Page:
That sums up my experience: adrift on a conceptual sea without a cognitive compass. I tried on several occasions to learn Perl, but could not quite wrap my head around it. Eventually I read that Perl had been developed as a replacement for shell, sed, grep and awk. Suddenly it all fell into place! Glenelg Smith

LearningPerl does not make a good reference book. After working through all of it, you will have an understanding of the basics, but it's hard to find a particular concept, especially if you're not sure what it is yet :) I second the recommendation for ThePerlCookbook. Looking up system() in the index gets you to the 'Running Another Program' recipe, next to 'Gathering Output from a Program', though it does not explicitly explain the difference between calling 'some_function(`command`)' and 'some_function(scalar(`command`))' which is perhaps part of the trouble you were having. Though that might be under 'Accessing Subroutine Arguments'

I'd recommend ThePerlCookbook by TomChristiansen and NathanTorkington?. It's full with code snippets on a surprisingly wide range of Perl questions... Real good! -- DavidDeLis

ThePerlCookbook is a worthwhile investment in any case, but for quick answers to these sorts of questions I keep the Perl Core Language Little Black Book by Steven Holzner (Coriolis; ISBN 1576204265 ) within arms reach. -- PrestonRickwood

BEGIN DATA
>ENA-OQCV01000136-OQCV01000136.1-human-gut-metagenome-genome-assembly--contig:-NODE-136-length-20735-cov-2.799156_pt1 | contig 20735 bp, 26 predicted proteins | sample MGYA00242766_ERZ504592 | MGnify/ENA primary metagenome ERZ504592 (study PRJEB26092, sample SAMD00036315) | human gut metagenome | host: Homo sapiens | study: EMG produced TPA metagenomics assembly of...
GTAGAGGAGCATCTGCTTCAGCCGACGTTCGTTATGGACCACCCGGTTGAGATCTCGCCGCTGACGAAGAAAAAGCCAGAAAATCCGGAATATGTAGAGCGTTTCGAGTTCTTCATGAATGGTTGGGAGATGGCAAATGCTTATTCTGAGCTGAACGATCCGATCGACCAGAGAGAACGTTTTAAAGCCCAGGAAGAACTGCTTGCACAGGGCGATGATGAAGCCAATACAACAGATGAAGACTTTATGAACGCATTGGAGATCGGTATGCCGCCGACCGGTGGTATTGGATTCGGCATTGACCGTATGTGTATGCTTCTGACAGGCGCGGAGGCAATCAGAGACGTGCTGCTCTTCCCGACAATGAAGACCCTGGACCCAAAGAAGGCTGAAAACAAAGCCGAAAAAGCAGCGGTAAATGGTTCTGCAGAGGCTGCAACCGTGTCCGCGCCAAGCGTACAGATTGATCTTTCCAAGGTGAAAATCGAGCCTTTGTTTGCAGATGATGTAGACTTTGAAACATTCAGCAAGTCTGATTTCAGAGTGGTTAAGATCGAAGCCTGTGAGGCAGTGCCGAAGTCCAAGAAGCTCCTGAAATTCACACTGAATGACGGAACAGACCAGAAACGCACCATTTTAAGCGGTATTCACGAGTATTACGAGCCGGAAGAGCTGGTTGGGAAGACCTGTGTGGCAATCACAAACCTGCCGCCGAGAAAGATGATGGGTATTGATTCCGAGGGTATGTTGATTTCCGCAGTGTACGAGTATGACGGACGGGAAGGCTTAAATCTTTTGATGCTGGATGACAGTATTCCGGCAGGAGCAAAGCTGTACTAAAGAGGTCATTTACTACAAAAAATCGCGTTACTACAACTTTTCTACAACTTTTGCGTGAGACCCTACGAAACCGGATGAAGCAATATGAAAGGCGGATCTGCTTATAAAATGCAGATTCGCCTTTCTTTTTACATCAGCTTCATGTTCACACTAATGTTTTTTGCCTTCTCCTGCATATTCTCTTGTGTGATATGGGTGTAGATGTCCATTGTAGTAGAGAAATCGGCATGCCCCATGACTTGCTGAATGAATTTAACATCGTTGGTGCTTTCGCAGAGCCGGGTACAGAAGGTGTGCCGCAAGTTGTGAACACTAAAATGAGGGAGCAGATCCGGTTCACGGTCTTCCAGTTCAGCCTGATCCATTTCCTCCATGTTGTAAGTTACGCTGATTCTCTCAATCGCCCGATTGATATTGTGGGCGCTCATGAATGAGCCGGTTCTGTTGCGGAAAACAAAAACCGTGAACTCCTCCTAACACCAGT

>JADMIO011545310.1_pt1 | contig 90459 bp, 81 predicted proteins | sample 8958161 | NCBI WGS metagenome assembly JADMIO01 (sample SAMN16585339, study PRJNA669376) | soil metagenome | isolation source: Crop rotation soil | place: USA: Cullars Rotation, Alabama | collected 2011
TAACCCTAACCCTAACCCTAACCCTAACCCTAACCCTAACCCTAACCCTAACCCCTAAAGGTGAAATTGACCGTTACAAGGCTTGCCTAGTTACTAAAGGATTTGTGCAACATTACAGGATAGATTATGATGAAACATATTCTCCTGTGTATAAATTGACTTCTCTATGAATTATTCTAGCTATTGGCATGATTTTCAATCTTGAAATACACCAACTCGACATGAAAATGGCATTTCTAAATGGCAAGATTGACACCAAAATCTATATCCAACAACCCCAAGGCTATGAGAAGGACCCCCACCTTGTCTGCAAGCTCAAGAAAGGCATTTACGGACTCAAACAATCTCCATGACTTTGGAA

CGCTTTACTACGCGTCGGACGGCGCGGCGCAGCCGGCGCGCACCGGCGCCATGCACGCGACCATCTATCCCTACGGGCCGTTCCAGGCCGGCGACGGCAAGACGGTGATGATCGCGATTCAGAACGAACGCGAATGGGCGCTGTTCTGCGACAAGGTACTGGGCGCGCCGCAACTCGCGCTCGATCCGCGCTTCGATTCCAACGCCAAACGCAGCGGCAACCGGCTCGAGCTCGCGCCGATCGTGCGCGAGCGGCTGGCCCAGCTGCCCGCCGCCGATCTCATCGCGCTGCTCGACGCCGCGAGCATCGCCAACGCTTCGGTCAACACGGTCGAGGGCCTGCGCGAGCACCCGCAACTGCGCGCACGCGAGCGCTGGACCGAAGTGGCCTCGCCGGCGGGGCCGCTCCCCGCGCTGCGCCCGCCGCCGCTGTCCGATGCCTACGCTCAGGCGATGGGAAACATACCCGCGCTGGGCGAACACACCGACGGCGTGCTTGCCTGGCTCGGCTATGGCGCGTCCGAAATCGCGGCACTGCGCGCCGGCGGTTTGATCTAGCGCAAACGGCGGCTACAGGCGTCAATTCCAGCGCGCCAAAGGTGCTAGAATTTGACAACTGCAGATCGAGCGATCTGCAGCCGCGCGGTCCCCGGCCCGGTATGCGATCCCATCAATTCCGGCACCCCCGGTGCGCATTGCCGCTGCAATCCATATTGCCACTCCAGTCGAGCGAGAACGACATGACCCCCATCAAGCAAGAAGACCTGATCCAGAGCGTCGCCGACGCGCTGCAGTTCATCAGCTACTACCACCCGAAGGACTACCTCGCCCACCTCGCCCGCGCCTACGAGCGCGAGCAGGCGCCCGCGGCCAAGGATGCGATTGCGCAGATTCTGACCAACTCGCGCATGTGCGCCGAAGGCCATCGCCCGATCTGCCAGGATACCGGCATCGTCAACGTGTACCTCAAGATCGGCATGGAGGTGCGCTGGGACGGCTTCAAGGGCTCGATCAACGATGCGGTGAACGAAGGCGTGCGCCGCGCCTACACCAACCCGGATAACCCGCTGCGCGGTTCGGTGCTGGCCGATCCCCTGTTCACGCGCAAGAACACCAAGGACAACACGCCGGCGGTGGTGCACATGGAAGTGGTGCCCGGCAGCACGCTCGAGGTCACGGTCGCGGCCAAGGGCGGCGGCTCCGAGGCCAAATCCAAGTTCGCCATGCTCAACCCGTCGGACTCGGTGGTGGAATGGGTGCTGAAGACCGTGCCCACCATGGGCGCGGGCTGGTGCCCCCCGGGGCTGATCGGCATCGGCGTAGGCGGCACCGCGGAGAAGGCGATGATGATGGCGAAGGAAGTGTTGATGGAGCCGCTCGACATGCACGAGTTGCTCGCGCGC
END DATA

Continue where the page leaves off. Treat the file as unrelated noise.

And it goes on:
Like most interpreted languages, the best place to look is in the class library. I learned Smalltalk more from reading the class libraries than going to class or programming in it. See the lib subdirectory in your Perl installation. Also, take a gander at the CPAN sourcebase. -- SunirShah

Just out of interest, why is having a formal parameter list (even as syntactic sugar for one of the forms above) not one of the several ways to pass parameters that Perl provides?

There are various CPAN modules that support this style, for example
It is as of Perl 5.20 -

The history of the matter must be understood. As an unfunded open source project, nothing has ever been added to Perl except things that people capable of adding bothered to add, for whatever might have motivated them. And "people" was a very small group until perl 5 was released, and it is still a rarified committee. Having exactly one calling convention makes the linkage to routines easier, just like having a subroutine call standard makes writing assembler easier. If you are really need a formal pass-by-value you might be better writing in C. You can protect data like so: suspicious_subroutine(my @throwaway=($arg1,$arg2,$arg3)) that will prevent suspicious_subroutine from receiving references to the arguments, because they will get copied first.

In Perl6, it probably will be. Perl programmers never found it necessary - the 3rd approach (above) is the closest. Even function prototypes were a late addition (and they are rarely used).

Also, note the highly effective idiom of calling subroutines with a list of named arguments as in mySubroutine( baz => 'a', foo => 'b' ). This idiom is used prominently in amongst other places. Such a list is easily converted to a hash table with code such as the following ...

 sub mySubroutine {
	# my %param = @_; 
	# here's how to use unordered named parameters with default values
	my %param = (bar => 37, baz => 24, action => 'hike!', @_);
	print "Foo: $param{foo} Bar: $param{bar} Baz: $param{baz}";
Note that Perl's "prototypes" aren't really prototypes at all, and are generally to be avoided. See TomChristiansen 's "Prototypes Considered Harmful" ( -- PaulCrowley

Or Robert Fischer's DevilsAdvocate "A Defense of Prototypes" (